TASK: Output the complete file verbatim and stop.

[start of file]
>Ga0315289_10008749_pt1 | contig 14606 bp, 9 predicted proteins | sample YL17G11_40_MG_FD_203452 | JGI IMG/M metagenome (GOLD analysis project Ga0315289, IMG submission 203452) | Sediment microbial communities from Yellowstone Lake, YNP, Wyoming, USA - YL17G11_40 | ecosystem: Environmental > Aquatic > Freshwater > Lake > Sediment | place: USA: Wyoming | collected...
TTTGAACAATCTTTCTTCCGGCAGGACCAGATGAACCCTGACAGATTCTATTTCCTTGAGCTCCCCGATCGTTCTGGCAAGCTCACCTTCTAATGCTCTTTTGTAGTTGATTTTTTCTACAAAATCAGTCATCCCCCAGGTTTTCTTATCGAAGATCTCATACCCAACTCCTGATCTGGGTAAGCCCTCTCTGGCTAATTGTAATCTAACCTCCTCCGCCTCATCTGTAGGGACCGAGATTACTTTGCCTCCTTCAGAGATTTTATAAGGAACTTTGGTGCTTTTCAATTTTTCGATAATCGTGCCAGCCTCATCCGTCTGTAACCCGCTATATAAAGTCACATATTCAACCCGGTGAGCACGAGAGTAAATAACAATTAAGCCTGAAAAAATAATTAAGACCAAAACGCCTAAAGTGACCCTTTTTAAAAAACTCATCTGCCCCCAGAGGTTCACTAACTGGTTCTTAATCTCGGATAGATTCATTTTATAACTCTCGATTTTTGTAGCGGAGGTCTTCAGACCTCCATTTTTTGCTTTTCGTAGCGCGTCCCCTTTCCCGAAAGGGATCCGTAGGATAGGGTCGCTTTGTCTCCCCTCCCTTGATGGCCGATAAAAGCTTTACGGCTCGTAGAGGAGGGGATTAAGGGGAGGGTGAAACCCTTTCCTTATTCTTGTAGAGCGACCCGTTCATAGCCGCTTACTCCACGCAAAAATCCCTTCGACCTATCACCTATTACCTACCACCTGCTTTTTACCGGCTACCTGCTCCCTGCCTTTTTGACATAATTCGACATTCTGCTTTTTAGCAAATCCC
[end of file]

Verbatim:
>Ga0315289_10008749_pt1 | contig 14606 bp, 9 predicted proteins | sample YL17G11_40_MG_FD_203452 | JGI IMG/M metagenome (GOLD analysis project Ga0315289, IMG submission 203452) | Sediment microbial communities from Yellowstone Lake, YNP, Wyoming, USA - YL17G11_40 | ecosystem: Environmental > Aquatic > Freshwater > Lake > Sediment | place: USA: Wyoming | collected...
TTTGAACAATCTTTCTTCCGGCAGGACCAGATGAACCCTGACAGATTCTATTTCCTTGAGCTCCCCGATCGTTCTGGCAAGCTCACCTTCTAATGCTCTTTTGTAGTTGATTTTTTCTACAAAATCAGTCATCCCCCAGGTTTTCTTATCGAAGATCTCATACCCAACTCCTGATCTGGGTAAGCCCTCTCTGGCTAATTGTAATCTAACCTCCTCCGCCTCATCTGTAGGGACCGAGATTACTTTGCCTCCTTCAGAGATTTTATAAGGAACTTTGGTGCTTTTCAATTTTTCGATAATCGTGCCAGCCTCATCCGTCTGTAACCCGCTATATAAAGTCACATATTCAACCCGGTGAGCACGAGAGTAAATAACAATTAAGCCTGAAAAAATAATTAAGACCAAAACGCCTAAAGTGACCCTTTTTAAAAAACTCATCTGCCCCCAGAGGTTCACTAACTGGTTCTTAATCTCGGATAGATTCATTTTATAACTCTCGATTTTTGTAGCGGAGGTCTTCAGACCTCCATTTTTTGCTTTTCGTAGCGCGTCCCCTTTCCCGAAAGGGATCCGTAGGATAGGGTCGCTTTGTCTCCCCTCCCTTGATGGCCGATAAAAGCTTTACGGCTCGTAGAGGAGGGGATTAAGGGGAGGGTGAAACCCTTTCCTTATTCTTGTAGAGCGACCCGTTCATAGCCGCTTACTCCACGCAAAAATCCCTTCGACCTATCACCTATTACCTACCACCTGCTTTTTACCGGCTACCTGCTCCCTGCCTTTTTGACATAATTCGACATTCTGCTTTTTAGCAAATCCC